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From: Philippe A. Bouchard (philippeb_at_[hidden])
Date: 2002-07-17 12:45:56

"Sam Partington" <Sam.Partington_at_[hidden]> wrote in message
> I may be missing the point here, but I don't see how using mutable_ptr in
> this example is any better than using shared_ptr, if its a performance
> issue, then it would have to be a massive performance increase for it to
> make any noticable difference over the file reading time. Or even just the
> cost of doing whatever your going to do with the thing you're pointing to.

It may be insignificant at construction time, but management of the pointers
will pay off: swapping, adding and removing entries will be done nearly

> And personally I would not be happy using any kind of smart pointerr that
> could potentially "lose" elements just because I had it in a container,
> then some months later, someone (more likely than not me) forgets or is
> unaware of the side effects of the ptr, and passes the container to an
> algorithm.

You could for example:
- read a file using list<>
- transform list<> into vector<>
- (add, remove, swap)^n
- mark interesting lines using 'entry *' whom could be considered iterators
- save the file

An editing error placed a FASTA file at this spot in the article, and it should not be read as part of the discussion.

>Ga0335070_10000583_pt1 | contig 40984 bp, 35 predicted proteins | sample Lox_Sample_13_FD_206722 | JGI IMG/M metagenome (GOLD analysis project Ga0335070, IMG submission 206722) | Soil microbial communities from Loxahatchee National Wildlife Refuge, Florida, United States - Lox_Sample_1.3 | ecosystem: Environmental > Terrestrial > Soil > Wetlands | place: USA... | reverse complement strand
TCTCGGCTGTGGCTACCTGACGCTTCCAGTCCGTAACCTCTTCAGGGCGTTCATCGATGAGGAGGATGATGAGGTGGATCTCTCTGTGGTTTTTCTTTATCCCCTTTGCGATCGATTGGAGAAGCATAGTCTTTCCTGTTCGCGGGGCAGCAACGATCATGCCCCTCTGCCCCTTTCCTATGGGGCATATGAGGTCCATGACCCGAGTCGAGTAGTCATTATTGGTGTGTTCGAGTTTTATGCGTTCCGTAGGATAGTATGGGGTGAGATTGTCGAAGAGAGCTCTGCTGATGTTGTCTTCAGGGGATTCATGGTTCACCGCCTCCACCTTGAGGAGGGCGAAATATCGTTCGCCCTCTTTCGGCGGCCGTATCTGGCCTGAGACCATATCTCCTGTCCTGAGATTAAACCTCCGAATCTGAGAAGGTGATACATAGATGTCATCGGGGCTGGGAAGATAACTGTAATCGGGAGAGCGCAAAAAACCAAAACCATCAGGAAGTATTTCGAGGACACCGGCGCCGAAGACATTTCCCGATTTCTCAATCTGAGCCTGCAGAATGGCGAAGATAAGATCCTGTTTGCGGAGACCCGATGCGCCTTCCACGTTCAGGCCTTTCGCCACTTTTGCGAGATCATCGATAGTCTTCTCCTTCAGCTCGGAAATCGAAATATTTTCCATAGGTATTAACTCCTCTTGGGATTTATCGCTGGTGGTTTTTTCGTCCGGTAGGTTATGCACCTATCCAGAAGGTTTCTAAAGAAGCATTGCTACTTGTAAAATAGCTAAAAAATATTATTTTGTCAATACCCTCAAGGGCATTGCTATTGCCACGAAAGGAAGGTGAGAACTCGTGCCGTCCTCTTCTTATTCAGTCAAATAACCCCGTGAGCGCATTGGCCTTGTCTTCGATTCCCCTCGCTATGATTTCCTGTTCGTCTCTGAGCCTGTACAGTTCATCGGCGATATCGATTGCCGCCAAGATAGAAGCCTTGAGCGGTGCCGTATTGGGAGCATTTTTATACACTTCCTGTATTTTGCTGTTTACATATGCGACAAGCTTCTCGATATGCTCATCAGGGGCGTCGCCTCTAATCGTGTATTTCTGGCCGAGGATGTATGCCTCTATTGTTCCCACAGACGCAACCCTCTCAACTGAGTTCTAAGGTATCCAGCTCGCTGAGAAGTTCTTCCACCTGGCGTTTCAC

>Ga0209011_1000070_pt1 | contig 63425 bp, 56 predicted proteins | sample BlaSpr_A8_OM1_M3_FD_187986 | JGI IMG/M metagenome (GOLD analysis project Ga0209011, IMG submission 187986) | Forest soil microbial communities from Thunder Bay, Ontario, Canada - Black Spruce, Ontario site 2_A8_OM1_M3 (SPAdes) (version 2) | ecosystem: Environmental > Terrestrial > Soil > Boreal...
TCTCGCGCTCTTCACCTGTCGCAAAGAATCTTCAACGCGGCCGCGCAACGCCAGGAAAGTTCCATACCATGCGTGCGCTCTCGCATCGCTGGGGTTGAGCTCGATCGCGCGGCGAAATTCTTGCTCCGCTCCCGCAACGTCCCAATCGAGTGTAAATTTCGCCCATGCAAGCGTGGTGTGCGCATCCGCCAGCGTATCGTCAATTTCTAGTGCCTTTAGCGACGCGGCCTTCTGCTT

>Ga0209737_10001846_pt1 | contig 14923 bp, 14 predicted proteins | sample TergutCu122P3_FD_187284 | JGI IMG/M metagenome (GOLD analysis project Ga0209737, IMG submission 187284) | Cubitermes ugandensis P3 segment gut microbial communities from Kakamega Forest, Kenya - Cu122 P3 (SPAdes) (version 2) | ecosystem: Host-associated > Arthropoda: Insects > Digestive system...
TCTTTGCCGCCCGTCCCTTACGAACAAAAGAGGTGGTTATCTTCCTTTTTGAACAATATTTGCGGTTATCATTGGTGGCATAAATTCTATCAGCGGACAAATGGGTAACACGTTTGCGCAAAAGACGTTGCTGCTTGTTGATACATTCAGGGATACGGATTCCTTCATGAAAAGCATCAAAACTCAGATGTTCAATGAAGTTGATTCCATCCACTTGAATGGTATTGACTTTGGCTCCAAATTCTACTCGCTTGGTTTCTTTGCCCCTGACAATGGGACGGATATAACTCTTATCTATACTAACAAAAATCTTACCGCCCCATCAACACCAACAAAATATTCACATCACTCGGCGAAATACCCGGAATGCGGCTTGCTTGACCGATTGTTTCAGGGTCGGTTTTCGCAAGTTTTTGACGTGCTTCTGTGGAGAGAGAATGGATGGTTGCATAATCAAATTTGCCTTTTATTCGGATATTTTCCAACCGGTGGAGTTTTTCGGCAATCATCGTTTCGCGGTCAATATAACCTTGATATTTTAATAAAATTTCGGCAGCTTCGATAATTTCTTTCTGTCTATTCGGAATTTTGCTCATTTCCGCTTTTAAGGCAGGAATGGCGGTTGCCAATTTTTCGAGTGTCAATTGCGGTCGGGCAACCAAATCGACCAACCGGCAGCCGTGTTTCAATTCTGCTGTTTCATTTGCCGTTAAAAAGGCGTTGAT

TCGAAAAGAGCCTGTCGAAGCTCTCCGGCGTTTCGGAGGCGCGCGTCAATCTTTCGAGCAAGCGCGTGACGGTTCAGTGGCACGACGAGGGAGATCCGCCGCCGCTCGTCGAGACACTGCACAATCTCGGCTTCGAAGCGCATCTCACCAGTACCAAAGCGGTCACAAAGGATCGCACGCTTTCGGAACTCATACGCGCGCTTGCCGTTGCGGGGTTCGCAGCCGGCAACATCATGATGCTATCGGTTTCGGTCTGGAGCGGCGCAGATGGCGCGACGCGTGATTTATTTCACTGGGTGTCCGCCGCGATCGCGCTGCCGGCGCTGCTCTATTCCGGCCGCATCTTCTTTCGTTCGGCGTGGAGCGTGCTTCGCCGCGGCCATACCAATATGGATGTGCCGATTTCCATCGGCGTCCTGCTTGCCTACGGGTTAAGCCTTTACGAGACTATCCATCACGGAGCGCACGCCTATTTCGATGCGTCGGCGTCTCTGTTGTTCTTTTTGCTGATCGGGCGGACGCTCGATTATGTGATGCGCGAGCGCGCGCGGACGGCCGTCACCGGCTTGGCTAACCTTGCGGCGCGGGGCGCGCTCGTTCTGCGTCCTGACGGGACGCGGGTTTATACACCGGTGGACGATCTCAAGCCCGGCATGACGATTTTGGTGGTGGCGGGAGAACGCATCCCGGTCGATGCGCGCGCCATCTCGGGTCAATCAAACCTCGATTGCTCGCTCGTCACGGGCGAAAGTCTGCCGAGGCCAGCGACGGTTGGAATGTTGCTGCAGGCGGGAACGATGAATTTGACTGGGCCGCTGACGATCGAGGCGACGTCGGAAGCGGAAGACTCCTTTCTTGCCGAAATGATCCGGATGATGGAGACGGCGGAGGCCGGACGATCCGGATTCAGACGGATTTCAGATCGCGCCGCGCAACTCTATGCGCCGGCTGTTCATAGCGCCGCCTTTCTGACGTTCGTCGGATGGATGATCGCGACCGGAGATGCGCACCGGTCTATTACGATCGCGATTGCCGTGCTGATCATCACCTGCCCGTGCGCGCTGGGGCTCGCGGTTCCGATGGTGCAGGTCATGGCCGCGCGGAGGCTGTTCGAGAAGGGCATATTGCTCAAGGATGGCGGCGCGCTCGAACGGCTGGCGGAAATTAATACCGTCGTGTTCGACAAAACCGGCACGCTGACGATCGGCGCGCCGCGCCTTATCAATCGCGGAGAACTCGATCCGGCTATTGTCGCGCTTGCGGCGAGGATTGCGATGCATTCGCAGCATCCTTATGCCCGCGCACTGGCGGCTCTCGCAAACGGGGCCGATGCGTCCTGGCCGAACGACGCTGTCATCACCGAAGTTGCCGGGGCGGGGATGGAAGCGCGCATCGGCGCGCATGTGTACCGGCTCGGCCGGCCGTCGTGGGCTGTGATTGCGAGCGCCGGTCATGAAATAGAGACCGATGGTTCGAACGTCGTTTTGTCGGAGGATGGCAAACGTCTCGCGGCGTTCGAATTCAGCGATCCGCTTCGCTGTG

- destruction won't be a problem now

It's not too much complicated to explain either; mutable_ptr<> and list<>
are an in memory representation of your configuration file and 'entry *'
will be iterators marking your entries.

> Side effects like that I don't want to be in the documents "use at your
> risk" I want them flattly disallowed by the compiler.
> This seems like too much of a pay off for what I can only imagine is a
> relatively small increase in performance.

The sizeof(mutable_ptr<>) is also smaller than sizeof(shared_ptr<>). If
fact it's half of the size so containing those mutable_ptr<> will cost less.

> Then with squad_ptr, firstly I don't see the significance of the name to
> honest, and I most certainly don't like the semantics, and I fail to see
> that it would necessarily be significantly faster than shared_ptr.

It was named fdi::shared_ptr<> in the beginning and then renamed to
fdi::squad_ptr<> to avoid name clashes.

> Perhaps if you could profile an example using both boost::shared_ptr and
> squad_ptr, then we could better judge if the benefits outweigh the
> trade-offs in certain situations.

Well we don't really need a profile if we can simply calculate it:
O(mutable_ptr(add(), remove(), swap()) * n) < O(shared_ptr(add(), remove(),
swap()) * n)

If you're program is well designed and properly use a combinaison of
mutable_ptr<> and * you will outstand shared_ptr<>.

Philippe A. Bouchard

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